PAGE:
YouGov Omnibus Research Reports Donors 45% More Likely to Give Crowdfunding Donations to Individuals in Need, Not Charities or Causes

4 May

GoFundMe now dominates the crowdfunding space, with 41% of Americans aware of the site; IndieGoGo comes in at number two at 13%

 By Robert Hoskins

New York, NY – According to the latest YouGov Omnibus research crowdfunding’s charitable sweet spot focuses squarely on donations to individuals in need.  For those who have donated via crowdfunding sites, 45% have given to an individual person in need, compared to only 22% who have given to a charity like the Red Cross, or 20% who have given to social causes like homelessness.  16% have given to disaster relief or individual animals in need.  Global environmental causes garnered only 12% amongst crowdfunding donors.

YouGov OmniBus Research Report on Crowdfunding Donations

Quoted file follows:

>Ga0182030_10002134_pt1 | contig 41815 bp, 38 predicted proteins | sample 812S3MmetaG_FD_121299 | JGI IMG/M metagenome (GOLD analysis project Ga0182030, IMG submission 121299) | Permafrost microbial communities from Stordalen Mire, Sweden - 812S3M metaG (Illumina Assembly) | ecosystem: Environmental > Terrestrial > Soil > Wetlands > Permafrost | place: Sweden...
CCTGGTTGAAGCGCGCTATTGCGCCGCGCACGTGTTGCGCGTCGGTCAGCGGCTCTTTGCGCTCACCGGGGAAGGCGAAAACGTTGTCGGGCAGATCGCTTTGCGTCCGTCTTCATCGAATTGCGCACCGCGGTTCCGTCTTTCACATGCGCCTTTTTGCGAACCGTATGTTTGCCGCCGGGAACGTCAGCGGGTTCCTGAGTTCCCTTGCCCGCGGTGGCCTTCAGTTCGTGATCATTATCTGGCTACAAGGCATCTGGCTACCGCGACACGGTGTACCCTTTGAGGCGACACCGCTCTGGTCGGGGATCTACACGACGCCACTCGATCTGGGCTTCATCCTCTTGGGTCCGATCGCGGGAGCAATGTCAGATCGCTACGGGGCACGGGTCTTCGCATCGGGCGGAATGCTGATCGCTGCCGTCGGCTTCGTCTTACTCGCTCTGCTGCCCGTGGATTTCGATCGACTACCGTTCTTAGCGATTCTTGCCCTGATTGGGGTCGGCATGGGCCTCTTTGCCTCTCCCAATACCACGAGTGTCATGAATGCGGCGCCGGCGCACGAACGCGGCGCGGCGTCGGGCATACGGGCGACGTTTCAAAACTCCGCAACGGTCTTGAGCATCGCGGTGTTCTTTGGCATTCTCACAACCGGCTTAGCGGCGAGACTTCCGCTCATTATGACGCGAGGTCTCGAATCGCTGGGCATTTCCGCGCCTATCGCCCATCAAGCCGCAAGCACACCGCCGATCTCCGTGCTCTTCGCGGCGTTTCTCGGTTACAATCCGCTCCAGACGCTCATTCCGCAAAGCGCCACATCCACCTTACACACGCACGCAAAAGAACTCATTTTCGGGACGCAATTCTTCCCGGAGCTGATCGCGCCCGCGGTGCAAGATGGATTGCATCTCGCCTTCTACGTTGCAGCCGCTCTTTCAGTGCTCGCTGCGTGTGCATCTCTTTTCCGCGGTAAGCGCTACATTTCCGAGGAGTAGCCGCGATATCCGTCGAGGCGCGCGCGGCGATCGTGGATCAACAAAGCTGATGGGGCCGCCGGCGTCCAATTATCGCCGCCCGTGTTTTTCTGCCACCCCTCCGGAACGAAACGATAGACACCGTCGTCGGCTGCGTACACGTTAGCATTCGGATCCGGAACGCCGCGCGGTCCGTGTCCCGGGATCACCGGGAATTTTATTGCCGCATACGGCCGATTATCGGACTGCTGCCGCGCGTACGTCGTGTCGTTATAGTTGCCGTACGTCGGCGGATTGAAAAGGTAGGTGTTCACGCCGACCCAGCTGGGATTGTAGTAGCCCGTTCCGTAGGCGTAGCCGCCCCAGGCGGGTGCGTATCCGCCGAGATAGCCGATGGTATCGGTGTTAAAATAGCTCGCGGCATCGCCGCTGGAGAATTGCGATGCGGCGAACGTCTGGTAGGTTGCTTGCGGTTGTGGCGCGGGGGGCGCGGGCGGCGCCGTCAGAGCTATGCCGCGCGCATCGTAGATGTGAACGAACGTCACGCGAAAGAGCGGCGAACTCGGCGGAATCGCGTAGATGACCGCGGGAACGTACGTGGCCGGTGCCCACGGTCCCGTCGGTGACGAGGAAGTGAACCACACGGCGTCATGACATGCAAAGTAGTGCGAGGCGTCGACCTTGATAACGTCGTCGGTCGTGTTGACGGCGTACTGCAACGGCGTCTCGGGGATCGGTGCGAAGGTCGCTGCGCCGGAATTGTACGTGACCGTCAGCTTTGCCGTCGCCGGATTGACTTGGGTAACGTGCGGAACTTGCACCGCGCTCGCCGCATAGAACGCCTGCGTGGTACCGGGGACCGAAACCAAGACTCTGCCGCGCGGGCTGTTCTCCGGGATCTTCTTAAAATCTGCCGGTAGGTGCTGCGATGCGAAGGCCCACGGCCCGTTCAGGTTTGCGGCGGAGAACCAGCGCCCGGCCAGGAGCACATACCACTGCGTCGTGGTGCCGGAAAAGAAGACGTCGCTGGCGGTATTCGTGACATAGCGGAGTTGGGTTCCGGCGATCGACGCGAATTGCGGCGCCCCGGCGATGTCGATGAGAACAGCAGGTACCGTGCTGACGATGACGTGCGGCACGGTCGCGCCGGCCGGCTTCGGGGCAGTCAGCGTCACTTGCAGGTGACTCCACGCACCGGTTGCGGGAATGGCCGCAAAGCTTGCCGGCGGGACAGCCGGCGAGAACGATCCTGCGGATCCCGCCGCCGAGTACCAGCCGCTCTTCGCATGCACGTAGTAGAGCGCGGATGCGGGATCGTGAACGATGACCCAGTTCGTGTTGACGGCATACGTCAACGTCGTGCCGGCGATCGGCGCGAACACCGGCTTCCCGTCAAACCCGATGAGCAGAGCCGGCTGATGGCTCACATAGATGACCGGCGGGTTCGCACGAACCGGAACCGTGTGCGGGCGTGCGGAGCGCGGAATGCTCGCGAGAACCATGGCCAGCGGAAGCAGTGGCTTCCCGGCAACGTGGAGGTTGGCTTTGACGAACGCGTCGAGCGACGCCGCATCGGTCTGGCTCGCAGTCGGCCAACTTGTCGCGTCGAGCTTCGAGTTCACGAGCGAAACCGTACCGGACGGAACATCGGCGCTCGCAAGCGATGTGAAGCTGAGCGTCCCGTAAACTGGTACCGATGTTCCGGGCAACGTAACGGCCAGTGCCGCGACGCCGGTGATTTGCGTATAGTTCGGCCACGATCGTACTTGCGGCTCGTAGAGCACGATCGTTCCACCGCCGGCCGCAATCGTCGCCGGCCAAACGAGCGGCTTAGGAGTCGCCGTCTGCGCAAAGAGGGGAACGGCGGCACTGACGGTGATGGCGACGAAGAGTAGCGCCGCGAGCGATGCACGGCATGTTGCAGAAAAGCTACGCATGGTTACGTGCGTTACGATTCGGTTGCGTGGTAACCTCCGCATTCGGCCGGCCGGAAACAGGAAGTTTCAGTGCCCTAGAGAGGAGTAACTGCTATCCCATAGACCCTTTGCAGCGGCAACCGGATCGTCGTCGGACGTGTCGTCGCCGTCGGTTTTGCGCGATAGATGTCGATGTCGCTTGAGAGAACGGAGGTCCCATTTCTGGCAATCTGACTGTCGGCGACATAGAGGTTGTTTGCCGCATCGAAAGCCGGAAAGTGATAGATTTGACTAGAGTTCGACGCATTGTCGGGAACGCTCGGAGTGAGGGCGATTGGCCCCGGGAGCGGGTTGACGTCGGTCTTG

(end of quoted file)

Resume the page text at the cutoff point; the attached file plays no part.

YouGov OmniBus Research Report on Crowdfunding Donations

By contrast Americans who donate via any channel say the single channel they are most likely to donate to is a charitable organization (25%) compared to 17% who prefer to give to individuals.

Charities Still Most Effective Use of Funds: Politicians Least Effective

In terms of effectiveness, more than half of Americans who donate via any channel (52%) think that the most effective home for a donation is a charitable organization. Nearly a third (32%) think gifts to individuals are the most effective.

Practically nobody (2%) thinks that politicians are the most effective recipients of donations intended to promote a cause.

Most Popular Crowdfunding Sites

GoFundMe now dominates the crowdfunding space, with 41% of Americans aware of the site; IndieGoGo comes in at number two at 13%.  Millennials are more aware of their crowdfunding options with 47 % awareness for GoFundMe and more than one in five (21%) aware of IndieGoGo.

For all those who have heard of a crowdfunding site 20% have given money via GoFundMe. Higher earners (32%) and women (25%) are most likely to have contributed to a GoFundMe campaign.

A quarter (24%) of all American adults have been invited to contribute to a crowdfunded charity via social media. A further 16% has received solicitations via email.

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